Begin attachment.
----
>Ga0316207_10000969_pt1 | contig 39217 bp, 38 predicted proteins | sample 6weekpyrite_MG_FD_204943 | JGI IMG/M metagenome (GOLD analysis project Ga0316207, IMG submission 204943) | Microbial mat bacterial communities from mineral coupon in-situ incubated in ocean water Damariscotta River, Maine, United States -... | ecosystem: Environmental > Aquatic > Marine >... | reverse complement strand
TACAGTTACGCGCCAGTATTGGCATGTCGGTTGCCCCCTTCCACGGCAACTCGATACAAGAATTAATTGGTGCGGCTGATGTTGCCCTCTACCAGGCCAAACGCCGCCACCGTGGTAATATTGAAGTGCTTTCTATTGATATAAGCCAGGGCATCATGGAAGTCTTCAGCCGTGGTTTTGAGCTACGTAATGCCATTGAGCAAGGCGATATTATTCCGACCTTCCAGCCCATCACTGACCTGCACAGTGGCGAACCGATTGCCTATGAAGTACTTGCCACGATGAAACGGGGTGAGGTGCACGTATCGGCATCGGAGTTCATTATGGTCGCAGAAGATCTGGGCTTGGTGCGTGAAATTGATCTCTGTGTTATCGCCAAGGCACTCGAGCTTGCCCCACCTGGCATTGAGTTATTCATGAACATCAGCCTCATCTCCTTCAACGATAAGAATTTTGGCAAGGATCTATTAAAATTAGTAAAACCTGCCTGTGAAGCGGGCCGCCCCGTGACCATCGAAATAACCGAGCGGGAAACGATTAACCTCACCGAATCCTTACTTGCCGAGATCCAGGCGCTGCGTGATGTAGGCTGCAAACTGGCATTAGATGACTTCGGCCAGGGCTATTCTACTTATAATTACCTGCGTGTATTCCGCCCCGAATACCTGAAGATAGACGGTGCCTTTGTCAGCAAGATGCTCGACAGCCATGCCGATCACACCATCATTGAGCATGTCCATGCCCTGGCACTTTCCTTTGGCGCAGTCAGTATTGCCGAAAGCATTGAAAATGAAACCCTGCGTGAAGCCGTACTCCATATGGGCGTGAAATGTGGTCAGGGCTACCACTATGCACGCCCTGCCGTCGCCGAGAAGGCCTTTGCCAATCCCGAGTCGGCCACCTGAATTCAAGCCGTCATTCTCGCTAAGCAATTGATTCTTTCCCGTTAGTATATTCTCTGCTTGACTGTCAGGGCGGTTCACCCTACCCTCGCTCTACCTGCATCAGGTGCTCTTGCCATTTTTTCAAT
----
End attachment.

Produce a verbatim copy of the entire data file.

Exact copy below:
>Ga0316207_10000969_pt1 | contig 39217 bp, 38 predicted proteins | sample 6weekpyrite_MG_FD_204943 | JGI IMG/M metagenome (GOLD analysis project Ga0316207, IMG submission 204943) | Microbial mat bacterial communities from mineral coupon in-situ incubated in ocean water Damariscotta River, Maine, United States -... | ecosystem: Environmental > Aquatic > Marine >... | reverse complement strand
TACAGTTACGCGCCAGTATTGGCATGTCGGTTGCCCCCTTCCACGGCAACTCGATACAAGAATTAATTGGTGCGGCTGATGTTGCCCTCTACCAGGCCAAACGCCGCCACCGTGGTAATATTGAAGTGCTTTCTATTGATATAAGCCAGGGCATCATGGAAGTCTTCAGCCGTGGTTTTGAGCTACGTAATGCCATTGAGCAAGGCGATATTATTCCGACCTTCCAGCCCATCACTGACCTGCACAGTGGCGAACCGATTGCCTATGAAGTACTTGCCACGATGAAACGGGGTGAGGTGCACGTATCGGCATCGGAGTTCATTATGGTCGCAGAAGATCTGGGCTTGGTGCGTGAAATTGATCTCTGTGTTATCGCCAAGGCACTCGAGCTTGCCCCACCTGGCATTGAGTTATTCATGAACATCAGCCTCATCTCCTTCAACGATAAGAATTTTGGCAAGGATCTATTAAAATTAGTAAAACCTGCCTGTGAAGCGGGCCGCCCCGTGACCATCGAAATAACCGAGCGGGAAACGATTAACCTCACCGAATCCTTACTTGCCGAGATCCAGGCGCTGCGTGATGTAGGCTGCAAACTGGCATTAGATGACTTCGGCCAGGGCTATTCTACTTATAATTACCTGCGTGTATTCCGCCCCGAATACCTGAAGATAGACGGTGCCTTTGTCAGCAAGATGCTCGACAGCCATGCCGATCACACCATCATTGAGCATGTCCATGCCCTGGCACTTTCCTTTGGCGCAGTCAGTATTGCCGAAAGCATTGAAAATGAAACCCTGCGTGAAGCCGTACTCCATATGGGCGTGAAATGTGGTCAGGGCTACCACTATGCACGCCCTGCCGTCGCCGAGAAGGCCTTTGCCAATCCCGAGTCGGCCACCTGAATTCAAGCCGTCATTCTCGCTAAGCAATTGATTCTTTCCCGTTAGTATATTCTCTGCTTGACTGTCAGGGCGGTTCACCCTACCCTCGCTCTACCTGCATCAGGTGCTCTTGCCATTTTTTCAAT